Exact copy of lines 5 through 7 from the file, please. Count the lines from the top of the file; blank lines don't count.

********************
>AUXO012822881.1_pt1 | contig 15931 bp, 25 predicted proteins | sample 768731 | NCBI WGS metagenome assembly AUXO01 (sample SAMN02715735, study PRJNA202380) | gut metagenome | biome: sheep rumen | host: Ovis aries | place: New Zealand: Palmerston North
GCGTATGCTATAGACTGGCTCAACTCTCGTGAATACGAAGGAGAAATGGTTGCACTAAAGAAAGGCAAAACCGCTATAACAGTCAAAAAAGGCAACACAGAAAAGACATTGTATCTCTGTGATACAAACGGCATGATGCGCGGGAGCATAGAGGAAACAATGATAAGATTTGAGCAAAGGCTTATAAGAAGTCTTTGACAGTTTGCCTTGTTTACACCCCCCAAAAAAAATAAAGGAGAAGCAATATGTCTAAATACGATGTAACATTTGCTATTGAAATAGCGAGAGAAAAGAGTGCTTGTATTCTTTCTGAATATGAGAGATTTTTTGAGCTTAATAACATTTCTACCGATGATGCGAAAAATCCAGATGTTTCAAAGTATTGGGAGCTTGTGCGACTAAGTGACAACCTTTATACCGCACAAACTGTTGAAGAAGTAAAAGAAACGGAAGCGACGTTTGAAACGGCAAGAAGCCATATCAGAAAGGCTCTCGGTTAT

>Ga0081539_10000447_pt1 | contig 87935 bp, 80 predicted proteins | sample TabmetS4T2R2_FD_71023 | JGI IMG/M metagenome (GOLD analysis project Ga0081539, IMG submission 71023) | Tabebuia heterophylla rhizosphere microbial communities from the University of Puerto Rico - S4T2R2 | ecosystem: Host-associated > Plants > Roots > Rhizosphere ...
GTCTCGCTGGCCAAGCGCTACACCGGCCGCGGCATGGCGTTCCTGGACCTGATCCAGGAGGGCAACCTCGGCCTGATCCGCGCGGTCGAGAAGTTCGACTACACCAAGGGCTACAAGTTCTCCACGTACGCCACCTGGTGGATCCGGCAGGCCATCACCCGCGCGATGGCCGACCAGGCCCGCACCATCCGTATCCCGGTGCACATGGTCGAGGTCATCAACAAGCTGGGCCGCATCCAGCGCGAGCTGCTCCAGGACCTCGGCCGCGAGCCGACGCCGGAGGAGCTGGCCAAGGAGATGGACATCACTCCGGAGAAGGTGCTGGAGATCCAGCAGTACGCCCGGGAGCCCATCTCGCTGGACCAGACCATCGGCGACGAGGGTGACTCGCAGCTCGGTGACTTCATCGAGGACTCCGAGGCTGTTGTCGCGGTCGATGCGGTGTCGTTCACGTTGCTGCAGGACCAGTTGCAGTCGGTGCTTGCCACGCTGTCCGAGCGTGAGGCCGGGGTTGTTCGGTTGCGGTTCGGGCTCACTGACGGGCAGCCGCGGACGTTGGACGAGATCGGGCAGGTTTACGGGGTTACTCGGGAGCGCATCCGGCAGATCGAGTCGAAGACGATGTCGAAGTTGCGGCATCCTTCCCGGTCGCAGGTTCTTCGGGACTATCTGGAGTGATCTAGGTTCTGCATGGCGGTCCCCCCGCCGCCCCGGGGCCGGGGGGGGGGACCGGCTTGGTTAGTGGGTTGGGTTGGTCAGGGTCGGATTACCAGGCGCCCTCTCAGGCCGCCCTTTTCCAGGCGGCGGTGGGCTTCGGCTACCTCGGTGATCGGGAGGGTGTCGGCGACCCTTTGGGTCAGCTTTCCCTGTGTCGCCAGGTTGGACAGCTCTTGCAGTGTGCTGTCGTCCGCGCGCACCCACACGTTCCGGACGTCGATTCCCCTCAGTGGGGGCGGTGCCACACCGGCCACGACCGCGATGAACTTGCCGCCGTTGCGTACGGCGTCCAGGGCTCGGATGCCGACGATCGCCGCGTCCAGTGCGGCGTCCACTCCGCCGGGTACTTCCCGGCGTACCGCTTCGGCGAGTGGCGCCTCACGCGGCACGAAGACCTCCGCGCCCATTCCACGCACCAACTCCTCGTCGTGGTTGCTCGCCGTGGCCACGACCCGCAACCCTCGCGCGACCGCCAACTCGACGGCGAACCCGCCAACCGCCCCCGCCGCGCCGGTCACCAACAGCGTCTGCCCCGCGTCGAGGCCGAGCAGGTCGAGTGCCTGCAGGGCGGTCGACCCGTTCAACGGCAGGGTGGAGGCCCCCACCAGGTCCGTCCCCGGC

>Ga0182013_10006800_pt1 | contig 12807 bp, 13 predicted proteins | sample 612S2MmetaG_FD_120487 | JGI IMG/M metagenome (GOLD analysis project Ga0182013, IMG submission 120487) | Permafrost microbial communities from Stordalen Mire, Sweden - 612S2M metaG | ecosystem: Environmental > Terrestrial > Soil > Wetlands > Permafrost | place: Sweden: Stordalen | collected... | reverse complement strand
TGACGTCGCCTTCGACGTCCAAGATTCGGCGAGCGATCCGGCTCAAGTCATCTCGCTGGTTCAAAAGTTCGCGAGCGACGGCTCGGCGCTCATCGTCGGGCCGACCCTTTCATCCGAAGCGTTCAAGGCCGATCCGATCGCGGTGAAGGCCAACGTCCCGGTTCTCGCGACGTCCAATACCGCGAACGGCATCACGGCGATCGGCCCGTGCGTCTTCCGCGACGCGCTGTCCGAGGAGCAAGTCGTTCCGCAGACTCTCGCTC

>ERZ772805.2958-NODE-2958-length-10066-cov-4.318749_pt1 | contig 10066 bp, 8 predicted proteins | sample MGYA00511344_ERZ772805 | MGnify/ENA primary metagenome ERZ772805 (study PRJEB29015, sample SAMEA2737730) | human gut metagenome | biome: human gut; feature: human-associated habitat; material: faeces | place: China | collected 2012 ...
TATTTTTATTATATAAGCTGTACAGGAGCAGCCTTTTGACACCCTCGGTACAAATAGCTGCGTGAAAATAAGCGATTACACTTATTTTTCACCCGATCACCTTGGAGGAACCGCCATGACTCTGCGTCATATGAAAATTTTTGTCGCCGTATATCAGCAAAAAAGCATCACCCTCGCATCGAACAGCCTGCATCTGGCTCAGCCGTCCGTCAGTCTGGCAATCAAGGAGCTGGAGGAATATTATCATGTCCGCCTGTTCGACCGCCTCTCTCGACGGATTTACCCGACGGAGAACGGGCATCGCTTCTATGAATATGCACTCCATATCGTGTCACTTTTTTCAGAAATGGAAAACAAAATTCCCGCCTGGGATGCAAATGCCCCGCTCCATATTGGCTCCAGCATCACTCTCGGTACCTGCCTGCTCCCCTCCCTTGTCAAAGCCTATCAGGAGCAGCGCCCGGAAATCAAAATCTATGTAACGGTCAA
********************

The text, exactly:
>Ga0182013_10006800_pt1 | contig 12807 bp, 13 predicted proteins | sample 612S2MmetaG_FD_120487 | JGI IMG/M metagenome (GOLD analysis project Ga0182013, IMG submission 120487) | Permafrost microbial communities from Stordalen Mire, Sweden - 612S2M metaG | ecosystem: Environmental > Terrestrial > Soil > Wetlands > Permafrost | place: Sweden: Stordalen | collected... | reverse complement strand
TGACGTCGCCTTCGACGTCCAAGATTCGGCGAGCGATCCGGCTCAAGTCATCTCGCTGGTTCAAAAGTTCGCGAGCGACGGCTCGGCGCTCATCGTCGGGCCGACCCTTTCATCCGAAGCGTTCAAGGCCGATCCGATCGCGGTGAAGGCCAACGTCCCGGTTCTCGCGACGTCCAATACCGCGAACGGCATCACGGCGATCGGCCCGTGCGTCTTCCGCGACGCGCTGTCCGAGGAGCAAGTCGTTCCGCAGACTCTCGCTC

>ERZ772805.2958-NODE-2958-length-10066-cov-4.318749_pt1 | contig 10066 bp, 8 predicted proteins | sample MGYA00511344_ERZ772805 | MGnify/ENA primary metagenome ERZ772805 (study PRJEB29015, sample SAMEA2737730) | human gut metagenome | biome: human gut; feature: human-associated habitat; material: faeces | place: China | collected 2012 ...